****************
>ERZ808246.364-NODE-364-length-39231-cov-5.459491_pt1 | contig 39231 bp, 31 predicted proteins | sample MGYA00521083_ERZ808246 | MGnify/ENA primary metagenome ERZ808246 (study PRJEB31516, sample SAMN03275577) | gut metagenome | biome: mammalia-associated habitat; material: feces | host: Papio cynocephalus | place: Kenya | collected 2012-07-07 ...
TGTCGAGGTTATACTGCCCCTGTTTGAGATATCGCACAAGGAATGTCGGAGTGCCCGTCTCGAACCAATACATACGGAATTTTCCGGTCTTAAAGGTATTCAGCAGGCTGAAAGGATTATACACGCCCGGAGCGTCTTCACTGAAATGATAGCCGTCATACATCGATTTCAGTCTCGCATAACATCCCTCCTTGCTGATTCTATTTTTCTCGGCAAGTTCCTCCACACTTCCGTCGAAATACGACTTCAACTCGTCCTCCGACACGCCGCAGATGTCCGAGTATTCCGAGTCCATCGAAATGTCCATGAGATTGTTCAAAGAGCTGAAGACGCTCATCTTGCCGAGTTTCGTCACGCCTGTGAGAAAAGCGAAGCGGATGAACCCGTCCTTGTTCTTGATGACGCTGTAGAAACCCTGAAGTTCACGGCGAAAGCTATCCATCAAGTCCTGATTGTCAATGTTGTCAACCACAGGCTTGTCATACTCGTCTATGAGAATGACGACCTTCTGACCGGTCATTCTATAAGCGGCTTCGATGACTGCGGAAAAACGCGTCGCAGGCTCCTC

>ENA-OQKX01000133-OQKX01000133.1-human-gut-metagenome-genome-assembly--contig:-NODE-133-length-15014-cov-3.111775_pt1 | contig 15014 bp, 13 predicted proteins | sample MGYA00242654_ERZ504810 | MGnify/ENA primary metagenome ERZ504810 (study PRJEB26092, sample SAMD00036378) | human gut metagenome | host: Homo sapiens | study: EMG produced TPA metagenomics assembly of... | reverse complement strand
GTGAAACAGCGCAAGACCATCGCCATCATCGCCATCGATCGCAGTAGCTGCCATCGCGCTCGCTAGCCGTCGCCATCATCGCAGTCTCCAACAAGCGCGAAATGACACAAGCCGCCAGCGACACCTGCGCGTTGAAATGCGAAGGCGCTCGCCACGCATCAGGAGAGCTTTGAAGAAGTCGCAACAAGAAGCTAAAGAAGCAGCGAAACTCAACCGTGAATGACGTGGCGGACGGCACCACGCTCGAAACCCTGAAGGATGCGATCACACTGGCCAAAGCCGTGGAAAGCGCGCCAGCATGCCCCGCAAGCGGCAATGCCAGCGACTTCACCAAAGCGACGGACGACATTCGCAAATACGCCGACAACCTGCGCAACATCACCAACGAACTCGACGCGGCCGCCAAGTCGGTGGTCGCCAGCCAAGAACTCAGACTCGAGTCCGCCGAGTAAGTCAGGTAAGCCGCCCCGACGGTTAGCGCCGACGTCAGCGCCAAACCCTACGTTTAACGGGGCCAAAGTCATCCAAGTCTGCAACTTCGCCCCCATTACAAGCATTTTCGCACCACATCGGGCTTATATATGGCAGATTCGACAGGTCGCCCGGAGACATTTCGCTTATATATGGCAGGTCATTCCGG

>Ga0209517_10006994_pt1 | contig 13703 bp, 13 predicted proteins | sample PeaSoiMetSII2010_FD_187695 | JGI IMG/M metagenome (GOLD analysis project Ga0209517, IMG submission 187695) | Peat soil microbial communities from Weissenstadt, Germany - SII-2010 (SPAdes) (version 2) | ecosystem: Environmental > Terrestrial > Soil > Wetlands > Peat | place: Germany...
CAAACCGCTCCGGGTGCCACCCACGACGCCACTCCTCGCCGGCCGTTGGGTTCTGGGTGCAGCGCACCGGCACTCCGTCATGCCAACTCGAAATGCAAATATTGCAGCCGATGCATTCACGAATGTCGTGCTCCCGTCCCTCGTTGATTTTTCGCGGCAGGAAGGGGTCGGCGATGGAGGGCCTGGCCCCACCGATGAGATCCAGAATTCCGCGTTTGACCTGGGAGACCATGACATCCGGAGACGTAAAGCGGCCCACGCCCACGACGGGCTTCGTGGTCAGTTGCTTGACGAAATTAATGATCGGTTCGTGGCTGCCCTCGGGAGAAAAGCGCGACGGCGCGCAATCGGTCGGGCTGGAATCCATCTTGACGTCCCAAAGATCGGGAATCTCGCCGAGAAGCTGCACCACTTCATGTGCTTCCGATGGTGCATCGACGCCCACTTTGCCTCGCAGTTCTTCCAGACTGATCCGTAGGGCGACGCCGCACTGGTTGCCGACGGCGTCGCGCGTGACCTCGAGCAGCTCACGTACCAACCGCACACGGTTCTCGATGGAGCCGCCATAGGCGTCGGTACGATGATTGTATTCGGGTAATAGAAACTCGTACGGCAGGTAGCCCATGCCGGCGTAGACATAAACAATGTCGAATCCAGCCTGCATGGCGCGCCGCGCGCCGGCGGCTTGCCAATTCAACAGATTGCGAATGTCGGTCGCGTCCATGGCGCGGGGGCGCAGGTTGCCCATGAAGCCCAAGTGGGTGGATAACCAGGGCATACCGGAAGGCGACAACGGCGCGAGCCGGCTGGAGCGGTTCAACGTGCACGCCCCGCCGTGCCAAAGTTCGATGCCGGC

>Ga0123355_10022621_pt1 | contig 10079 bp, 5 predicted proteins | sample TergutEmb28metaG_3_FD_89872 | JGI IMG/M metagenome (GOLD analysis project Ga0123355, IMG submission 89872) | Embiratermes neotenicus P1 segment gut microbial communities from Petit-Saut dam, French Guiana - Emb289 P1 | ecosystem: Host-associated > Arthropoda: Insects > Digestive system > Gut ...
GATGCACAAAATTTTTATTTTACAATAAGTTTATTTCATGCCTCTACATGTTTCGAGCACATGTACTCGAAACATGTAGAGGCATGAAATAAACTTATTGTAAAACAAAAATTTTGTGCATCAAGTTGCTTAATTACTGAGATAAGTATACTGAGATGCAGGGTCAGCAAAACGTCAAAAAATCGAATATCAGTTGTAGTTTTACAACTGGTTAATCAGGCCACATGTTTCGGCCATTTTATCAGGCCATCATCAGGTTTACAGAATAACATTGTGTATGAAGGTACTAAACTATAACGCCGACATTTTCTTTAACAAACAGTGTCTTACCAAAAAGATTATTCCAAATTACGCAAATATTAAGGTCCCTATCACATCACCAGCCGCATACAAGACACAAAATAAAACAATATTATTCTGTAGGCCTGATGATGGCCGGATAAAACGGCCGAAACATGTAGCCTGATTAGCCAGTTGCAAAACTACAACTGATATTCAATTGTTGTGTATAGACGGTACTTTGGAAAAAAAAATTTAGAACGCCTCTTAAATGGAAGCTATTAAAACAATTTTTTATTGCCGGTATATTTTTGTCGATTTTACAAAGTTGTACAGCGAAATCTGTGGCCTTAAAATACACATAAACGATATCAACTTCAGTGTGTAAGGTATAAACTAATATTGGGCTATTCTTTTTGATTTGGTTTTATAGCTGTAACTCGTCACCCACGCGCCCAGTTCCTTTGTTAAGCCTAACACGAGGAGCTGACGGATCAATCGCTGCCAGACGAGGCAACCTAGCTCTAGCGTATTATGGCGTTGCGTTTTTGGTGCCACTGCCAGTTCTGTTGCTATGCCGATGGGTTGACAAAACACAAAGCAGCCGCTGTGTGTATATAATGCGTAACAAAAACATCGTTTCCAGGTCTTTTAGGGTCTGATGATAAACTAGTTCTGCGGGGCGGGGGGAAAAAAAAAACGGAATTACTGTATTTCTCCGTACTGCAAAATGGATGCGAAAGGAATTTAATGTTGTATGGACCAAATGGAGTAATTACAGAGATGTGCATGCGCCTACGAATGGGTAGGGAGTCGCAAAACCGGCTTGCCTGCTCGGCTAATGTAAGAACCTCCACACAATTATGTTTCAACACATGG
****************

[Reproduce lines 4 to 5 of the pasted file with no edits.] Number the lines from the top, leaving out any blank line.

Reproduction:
GTGAAACAGCGCAAGACCATCGCCATCATCGCCATCGATCGCAGTAGCTGCCATCGCGCTCGCTAGCCGTCGCCATCATCGCAGTCTCCAACAAGCGCGAAATGACACAAGCCGCCAGCGACACCTGCGCGTTGAAATGCGAAGGCGCTCGCCACGCATCAGGAGAGCTTTGAAGAAGTCGCAACAAGAAGCTAAAGAAGCAGCGAAACTCAACCGTGAATGACGTGGCGGACGGCACCACGCTCGAAACCCTGAAGGATGCGATCACACTGGCCAAAGCCGTGGAAAGCGCGCCAGCATGCCCCGCAAGCGGCAATGCCAGCGACTTCACCAAAGCGACGGACGACATTCGCAAATACGCCGACAACCTGCGCAACATCACCAACGAACTCGACGCGGCCGCCAAGTCGGTGGTCGCCAGCCAAGAACTCAGACTCGAGTCCGCCGAGTAAGTCAGGTAAGCCGCCCCGACGGTTAGCGCCGACGTCAGCGCCAAACCCTACGTTTAACGGGGCCAAAGTCATCCAAGTCTGCAACTTCGCCCCCATTACAAGCATTTTCGCACCACATCGGGCTTATATATGGCAGATTCGACAGGTCGCCCGGAGACATTTCGCTTATATATGGCAGGTCATTCCGG

>Ga0209517_10006994_pt1 | contig 13703 bp, 13 predicted proteins | sample PeaSoiMetSII2010_FD_187695 | JGI IMG/M metagenome (GOLD analysis project Ga0209517, IMG submission 187695) | Peat soil microbial communities from Weissenstadt, Germany - SII-2010 (SPAdes) (version 2) | ecosystem: Environmental > Terrestrial > Soil > Wetlands > Peat | place: Germany...